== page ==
Crypto exchanges now insurable for hacks

Crypto exchanges in South Korea now insurable for hacks

South Korean insurance firm Hanwha Insurance announced it will begin offering insurance for cryptocurrency exchanges that covers losses from hacks, Asia Times reported.

The insurer said that the hacker insurance would not be compulsory, but this would be considered depending on how demand for it is gauged, based on discussions held with individual exchanges next month.

In late August, the Korean Blockchain Association began talks with Hanwha for development of insurance for the sector. The insurance offered to exchanges currently is limited to paying a certain amount for password thefts, and does not cover the amount taken from user accounts or damage caused by the hack.

Hanwha gave no specifics on the premiums to be paid, nor the compensation that will be provided in case of hacks, only saying that the risk for such transactions will be determined and used as basis.

Cryptocurrency exchanges, particularly in South Korea, have been the recent targets of hackers. Last June, the exchange Coinrail was hacked, losing $40 million worth of cryptocurrencies, leading to a month-long shutdown. Also in June, an equivalent of $30 million was stolen from Bithumb, of which about $14 million was recovered. The exchange has continued its operations, and just last week resumed registration for new users.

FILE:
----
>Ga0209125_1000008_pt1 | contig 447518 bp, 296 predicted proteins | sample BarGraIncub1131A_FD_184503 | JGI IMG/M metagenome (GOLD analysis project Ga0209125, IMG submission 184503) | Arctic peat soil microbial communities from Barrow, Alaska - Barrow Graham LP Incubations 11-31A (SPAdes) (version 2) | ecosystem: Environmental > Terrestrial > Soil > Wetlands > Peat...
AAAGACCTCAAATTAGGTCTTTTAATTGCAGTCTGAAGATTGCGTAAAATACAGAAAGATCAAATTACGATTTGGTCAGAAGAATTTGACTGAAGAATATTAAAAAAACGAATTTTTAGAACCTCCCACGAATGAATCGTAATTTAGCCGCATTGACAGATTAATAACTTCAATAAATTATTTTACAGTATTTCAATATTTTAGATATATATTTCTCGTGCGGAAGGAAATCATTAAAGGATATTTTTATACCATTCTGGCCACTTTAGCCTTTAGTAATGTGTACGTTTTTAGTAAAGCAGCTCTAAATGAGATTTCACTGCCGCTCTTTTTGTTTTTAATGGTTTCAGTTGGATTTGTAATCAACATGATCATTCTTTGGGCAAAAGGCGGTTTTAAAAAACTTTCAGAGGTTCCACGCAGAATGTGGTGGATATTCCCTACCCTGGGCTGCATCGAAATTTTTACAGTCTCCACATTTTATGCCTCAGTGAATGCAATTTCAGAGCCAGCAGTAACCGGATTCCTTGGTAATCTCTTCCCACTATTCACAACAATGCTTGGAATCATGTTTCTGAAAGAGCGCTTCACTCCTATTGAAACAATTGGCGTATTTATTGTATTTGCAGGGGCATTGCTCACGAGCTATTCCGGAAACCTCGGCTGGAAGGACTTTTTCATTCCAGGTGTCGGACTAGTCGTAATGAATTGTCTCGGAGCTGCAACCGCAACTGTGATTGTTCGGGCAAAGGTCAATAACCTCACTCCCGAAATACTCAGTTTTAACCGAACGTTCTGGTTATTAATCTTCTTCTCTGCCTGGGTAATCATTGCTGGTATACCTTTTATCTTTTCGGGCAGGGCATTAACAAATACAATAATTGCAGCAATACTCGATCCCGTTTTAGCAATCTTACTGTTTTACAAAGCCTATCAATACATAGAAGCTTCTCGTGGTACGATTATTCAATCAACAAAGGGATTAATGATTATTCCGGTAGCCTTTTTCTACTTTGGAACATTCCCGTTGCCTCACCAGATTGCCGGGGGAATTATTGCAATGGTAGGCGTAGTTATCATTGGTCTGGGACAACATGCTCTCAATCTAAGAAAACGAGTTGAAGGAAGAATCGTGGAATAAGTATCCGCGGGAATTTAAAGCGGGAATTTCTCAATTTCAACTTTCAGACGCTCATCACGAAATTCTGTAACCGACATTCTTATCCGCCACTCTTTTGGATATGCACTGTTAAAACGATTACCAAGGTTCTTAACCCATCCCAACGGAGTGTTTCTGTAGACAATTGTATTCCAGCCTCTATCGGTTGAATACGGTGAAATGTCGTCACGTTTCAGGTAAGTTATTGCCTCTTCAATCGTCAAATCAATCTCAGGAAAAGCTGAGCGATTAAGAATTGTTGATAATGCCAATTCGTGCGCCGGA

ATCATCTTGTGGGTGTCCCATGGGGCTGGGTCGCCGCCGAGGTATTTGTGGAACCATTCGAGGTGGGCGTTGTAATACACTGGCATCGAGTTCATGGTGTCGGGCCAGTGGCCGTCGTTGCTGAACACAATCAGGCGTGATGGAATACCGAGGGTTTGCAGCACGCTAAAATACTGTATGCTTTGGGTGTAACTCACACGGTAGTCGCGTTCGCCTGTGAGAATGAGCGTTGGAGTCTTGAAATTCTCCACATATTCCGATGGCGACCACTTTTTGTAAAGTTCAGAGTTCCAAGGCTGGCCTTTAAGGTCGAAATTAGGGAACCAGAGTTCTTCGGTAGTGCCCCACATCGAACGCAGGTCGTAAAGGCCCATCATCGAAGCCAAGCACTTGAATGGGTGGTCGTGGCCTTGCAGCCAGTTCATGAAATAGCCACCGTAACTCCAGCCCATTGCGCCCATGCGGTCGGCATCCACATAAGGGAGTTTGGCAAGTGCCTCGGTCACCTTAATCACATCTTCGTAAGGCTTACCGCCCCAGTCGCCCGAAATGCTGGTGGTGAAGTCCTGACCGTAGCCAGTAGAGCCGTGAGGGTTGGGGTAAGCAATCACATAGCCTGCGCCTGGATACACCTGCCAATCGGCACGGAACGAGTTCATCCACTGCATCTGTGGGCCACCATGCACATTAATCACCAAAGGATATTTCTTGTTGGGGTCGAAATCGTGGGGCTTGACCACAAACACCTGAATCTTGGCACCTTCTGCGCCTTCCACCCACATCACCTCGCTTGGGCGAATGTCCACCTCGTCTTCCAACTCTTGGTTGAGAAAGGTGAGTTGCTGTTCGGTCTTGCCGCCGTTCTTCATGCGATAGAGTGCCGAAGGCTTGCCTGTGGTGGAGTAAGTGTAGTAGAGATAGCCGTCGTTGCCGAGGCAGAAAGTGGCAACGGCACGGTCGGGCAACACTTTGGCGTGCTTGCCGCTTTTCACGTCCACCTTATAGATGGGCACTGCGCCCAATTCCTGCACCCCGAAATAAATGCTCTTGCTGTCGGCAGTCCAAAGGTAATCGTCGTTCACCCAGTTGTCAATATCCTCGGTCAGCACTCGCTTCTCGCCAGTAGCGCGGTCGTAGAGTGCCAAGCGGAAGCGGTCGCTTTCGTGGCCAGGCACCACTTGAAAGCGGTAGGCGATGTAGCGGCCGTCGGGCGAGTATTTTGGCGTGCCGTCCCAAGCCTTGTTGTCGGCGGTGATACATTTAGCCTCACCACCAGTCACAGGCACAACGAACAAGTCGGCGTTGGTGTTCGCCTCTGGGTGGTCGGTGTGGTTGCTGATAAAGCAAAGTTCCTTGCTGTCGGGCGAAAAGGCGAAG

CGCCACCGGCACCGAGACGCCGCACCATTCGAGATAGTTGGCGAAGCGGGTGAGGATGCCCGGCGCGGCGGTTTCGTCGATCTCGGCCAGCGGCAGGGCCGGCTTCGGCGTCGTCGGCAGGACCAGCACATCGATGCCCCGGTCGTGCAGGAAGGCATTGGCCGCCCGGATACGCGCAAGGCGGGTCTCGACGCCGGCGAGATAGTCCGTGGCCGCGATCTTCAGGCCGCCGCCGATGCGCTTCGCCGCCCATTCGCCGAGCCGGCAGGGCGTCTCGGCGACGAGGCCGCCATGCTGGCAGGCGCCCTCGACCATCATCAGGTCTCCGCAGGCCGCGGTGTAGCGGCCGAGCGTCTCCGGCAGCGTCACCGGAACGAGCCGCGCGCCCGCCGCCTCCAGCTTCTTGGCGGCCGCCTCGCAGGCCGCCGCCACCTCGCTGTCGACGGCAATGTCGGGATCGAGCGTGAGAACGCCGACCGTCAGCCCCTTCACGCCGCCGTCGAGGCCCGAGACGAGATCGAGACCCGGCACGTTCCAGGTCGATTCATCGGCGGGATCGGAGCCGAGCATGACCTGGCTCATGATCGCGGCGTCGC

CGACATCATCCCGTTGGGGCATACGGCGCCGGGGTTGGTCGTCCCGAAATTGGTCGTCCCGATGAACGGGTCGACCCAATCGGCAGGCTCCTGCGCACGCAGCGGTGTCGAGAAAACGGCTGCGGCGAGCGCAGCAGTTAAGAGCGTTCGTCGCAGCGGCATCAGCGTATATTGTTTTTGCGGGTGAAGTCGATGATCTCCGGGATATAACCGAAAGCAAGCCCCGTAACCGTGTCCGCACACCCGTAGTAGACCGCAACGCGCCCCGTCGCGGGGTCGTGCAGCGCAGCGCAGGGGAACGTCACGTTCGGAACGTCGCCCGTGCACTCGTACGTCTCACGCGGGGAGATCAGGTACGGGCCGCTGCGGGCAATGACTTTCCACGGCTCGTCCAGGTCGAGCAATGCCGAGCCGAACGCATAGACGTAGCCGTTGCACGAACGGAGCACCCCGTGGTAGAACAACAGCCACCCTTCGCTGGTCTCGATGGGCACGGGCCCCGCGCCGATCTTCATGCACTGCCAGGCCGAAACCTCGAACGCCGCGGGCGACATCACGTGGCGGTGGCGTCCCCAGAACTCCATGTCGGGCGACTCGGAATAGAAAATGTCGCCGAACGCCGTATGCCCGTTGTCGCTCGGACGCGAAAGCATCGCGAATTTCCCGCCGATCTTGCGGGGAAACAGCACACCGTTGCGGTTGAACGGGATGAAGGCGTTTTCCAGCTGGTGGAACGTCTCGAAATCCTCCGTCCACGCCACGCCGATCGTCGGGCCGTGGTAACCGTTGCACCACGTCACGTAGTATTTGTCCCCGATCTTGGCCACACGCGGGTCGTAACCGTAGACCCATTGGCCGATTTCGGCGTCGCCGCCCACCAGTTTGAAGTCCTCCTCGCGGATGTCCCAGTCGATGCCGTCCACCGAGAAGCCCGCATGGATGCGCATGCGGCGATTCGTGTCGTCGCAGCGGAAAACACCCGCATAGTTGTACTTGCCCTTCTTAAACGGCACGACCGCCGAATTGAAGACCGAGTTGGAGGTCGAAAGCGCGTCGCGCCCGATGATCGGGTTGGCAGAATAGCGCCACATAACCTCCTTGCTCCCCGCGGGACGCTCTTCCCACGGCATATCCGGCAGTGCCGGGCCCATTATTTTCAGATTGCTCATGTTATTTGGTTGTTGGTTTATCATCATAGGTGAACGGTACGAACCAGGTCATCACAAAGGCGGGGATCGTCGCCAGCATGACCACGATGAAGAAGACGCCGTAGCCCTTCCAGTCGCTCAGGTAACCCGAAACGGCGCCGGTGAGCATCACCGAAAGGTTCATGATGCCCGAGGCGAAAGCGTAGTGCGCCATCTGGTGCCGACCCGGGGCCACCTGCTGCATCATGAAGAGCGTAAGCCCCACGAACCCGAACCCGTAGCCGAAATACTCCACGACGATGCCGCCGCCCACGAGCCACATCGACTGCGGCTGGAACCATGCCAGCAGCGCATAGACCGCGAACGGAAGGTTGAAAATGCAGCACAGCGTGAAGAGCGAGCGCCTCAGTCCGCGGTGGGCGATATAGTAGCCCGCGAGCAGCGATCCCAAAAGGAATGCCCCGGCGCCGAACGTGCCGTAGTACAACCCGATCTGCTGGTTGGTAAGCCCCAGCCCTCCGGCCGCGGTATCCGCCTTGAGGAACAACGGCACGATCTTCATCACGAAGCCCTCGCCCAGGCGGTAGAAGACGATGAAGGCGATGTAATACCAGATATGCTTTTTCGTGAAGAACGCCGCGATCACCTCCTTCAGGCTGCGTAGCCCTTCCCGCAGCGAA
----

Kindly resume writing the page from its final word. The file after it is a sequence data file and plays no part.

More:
One industry official interviewed by Asia Times said, as roughly translated to English, “Cyberinsurance can be a means of protecting investors from hacking, but there is a view that if insurance premiums or guarantees are not appropriate, it is not necessary to sign up for insurance.”

This early, we can’t expect Hanwha to expand its operations beyond South Korea, yet the problem of hacked exchanges is not limited to the country. Aside from the $480-million Mt Gox hack of 2014, there was the theft from Japanese exchange CoinCheck worth over $500 million. As secure as the underlying blockchain technology of cryptocurrencies may be, the vulnerability of exchanges has been used as reason for increased regulations by governments.

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